Private Parts

In his first feature as a director, Take the Money and Run, Woody Allen was ranked out by his childhood cello teacher. "He had no conception of the instrument," the teacher huffed. "He would blow into it." You might say the same thing about Howard Stern and his acting instrument. Actually, Stern might say it. In his first movie, based on his first book, the best-selling 1993 autobiography Private Parts, the radio jock comes off as a master of self-deprecation. Stern knows that his millions of fans are matched by millions of others who'd like to gag his famously foul mouth. The movie, by con or charm, means to reshape our perceptions of the media storm trooper.

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What can I tell you? It works. Private Parts is a comic firecracker with a surprising human touch. The premise of Len Blum's script is that the on-air Stern is a Frankenstein monster. Off the air, he is a reclusive, doting husband and dad. Of course, faithful Stern still fantasizes about the babes on his show, including the Kielbasa Queen, who fellates a 13-inch sausage. Stern makes a great Howard. Forget the acting. Stern appears to be having a roaring good time on camera, and the spirit is contagious.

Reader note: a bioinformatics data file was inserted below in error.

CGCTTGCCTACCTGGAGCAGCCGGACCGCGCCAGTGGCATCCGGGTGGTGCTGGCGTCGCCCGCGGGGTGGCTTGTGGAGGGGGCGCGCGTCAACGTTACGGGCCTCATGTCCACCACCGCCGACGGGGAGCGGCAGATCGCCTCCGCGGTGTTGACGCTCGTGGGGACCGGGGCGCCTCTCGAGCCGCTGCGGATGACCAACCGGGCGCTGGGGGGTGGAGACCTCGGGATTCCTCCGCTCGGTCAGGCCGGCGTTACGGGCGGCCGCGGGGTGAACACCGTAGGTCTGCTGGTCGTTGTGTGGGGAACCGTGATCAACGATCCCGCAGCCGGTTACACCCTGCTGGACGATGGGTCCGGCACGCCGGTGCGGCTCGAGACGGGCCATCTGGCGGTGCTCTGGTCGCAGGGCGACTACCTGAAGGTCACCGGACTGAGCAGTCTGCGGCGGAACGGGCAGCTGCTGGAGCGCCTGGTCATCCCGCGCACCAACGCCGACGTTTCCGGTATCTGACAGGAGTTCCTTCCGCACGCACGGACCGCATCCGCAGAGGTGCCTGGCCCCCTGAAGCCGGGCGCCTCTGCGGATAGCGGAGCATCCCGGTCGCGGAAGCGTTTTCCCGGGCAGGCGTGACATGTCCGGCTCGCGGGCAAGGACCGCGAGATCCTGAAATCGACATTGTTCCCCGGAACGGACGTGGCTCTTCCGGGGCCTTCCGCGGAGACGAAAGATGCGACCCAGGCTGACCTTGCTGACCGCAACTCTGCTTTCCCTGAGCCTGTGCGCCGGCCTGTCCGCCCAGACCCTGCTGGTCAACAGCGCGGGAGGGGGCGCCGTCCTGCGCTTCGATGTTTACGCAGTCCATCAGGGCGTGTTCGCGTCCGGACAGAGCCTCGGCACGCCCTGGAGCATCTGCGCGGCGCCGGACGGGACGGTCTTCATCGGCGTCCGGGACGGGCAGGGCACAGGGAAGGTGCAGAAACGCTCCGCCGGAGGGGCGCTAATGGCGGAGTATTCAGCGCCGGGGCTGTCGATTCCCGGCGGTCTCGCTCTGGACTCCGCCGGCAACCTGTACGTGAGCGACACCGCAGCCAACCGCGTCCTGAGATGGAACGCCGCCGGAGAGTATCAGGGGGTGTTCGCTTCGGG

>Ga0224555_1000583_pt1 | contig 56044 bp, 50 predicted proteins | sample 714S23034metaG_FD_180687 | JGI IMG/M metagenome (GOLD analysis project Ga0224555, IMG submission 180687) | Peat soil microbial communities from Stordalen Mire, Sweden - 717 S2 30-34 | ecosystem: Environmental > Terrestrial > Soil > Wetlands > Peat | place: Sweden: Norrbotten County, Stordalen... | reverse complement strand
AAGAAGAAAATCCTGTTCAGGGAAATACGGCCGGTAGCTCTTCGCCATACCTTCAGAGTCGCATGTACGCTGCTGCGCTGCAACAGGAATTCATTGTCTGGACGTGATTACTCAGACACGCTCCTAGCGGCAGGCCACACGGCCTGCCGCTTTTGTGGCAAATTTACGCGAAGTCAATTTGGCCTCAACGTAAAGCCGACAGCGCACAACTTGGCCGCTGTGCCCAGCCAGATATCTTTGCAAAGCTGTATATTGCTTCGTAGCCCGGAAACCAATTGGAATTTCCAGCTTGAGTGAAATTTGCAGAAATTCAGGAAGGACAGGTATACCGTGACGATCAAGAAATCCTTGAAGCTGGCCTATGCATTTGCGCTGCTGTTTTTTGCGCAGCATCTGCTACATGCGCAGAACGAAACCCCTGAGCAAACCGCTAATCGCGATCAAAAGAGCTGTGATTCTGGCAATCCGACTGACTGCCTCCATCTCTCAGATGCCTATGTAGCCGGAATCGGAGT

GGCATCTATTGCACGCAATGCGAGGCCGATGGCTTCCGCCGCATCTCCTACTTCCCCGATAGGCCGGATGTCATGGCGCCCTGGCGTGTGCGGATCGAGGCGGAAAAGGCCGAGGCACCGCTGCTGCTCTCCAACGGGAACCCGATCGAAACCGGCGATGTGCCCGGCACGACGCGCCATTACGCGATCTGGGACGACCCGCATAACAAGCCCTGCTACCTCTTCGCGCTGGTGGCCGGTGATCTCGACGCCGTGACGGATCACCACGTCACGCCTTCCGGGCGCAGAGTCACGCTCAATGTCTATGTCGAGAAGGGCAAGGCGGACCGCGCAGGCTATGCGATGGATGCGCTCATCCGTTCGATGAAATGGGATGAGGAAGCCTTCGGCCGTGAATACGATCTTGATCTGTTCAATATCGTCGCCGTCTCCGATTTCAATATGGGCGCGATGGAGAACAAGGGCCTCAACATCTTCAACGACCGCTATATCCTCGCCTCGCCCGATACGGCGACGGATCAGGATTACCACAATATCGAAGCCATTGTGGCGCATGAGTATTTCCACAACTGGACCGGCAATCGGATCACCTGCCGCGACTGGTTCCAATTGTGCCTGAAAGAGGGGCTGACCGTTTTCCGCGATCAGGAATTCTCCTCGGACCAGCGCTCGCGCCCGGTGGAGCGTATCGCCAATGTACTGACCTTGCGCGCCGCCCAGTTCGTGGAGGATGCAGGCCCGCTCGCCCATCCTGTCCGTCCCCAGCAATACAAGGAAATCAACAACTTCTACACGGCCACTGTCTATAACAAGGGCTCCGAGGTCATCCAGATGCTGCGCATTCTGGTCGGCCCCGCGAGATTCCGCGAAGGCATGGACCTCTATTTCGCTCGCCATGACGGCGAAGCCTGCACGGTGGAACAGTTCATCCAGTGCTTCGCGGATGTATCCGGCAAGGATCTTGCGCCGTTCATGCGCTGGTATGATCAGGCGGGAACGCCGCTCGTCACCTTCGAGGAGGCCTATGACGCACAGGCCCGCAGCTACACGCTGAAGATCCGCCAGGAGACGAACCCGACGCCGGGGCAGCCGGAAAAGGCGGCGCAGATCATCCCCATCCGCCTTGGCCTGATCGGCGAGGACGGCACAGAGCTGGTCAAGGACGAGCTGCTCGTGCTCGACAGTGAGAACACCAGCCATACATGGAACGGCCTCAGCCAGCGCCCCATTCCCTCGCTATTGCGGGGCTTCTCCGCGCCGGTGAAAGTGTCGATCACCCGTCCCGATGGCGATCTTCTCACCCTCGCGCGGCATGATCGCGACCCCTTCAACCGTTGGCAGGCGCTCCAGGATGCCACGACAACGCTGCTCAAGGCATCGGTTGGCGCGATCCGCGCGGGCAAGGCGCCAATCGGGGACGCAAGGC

It also helps that director Betty Thomas (HBO's The Late Shift) has a wicked knack for buoyant biography. Private Parts tracks Stern from his youth on New York's Long Island — three actors play him at 7, 12 and 16. Stern steps in at age 20. OK, he doesn't look 20, but as he quips in a voice-over: "This is the movies — you gotta suspend disbelief."

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Howard's rise through censorship battles and five radio stations teams him with sidekick Robin Quivers, engineer Fred Norris, writer Jackie "The Joke Man" Martling and producer Gary Dell'Abate — all first-rate as themselves.

Alison, Stern's wife, is played by Mary McCormack, of TV's Murder One. Her performance provides the film's emotional anchor. Convinced that Howard's public personality is an act, Alison is still wounded by his on-air jokes about her miscarriage and their sex life. Private Parts, for all its explosive laughs, is that rare comedy that allows for the sweet, messy sprawl of reality.

From The Archives Issue 470: March 27, 1986